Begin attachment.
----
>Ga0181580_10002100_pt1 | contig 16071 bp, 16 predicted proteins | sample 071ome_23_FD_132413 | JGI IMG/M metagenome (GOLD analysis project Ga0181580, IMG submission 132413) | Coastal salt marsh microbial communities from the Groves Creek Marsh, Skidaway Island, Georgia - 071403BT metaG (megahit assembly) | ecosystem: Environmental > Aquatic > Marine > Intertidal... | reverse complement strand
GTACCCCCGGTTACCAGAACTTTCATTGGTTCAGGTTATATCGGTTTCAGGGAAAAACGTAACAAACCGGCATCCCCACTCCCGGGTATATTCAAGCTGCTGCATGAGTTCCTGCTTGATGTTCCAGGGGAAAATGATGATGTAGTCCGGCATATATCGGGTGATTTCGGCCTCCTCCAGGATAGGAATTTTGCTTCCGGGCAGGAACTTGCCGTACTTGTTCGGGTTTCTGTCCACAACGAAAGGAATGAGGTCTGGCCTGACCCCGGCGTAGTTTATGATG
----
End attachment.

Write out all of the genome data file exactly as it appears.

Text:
>Ga0181580_10002100_pt1 | contig 16071 bp, 16 predicted proteins | sample 071ome_23_FD_132413 | JGI IMG/M metagenome (GOLD analysis project Ga0181580, IMG submission 132413) | Coastal salt marsh microbial communities from the Groves Creek Marsh, Skidaway Island, Georgia - 071403BT metaG (megahit assembly) | ecosystem: Environmental > Aquatic > Marine > Intertidal... | reverse complement strand
GTACCCCCGGTTACCAGAACTTTCATTGGTTCAGGTTATATCGGTTTCAGGGAAAAACGTAACAAACCGGCATCCCCACTCCCGGGTATATTCAAGCTGCTGCATGAGTTCCTGCTTGATGTTCCAGGGGAAAATGATGATGTAGTCCGGCATATATCGGGTGATTTCGGCCTCCTCCAGGATAGGAATTTTGCTTCCGGGCAGGAACTTGCCGTACTTGTTCGGGTTTCTGTCCACAACGAAAGGAATGAGGTCTGGCCTGACCCCGGCGTAGTTTATGATG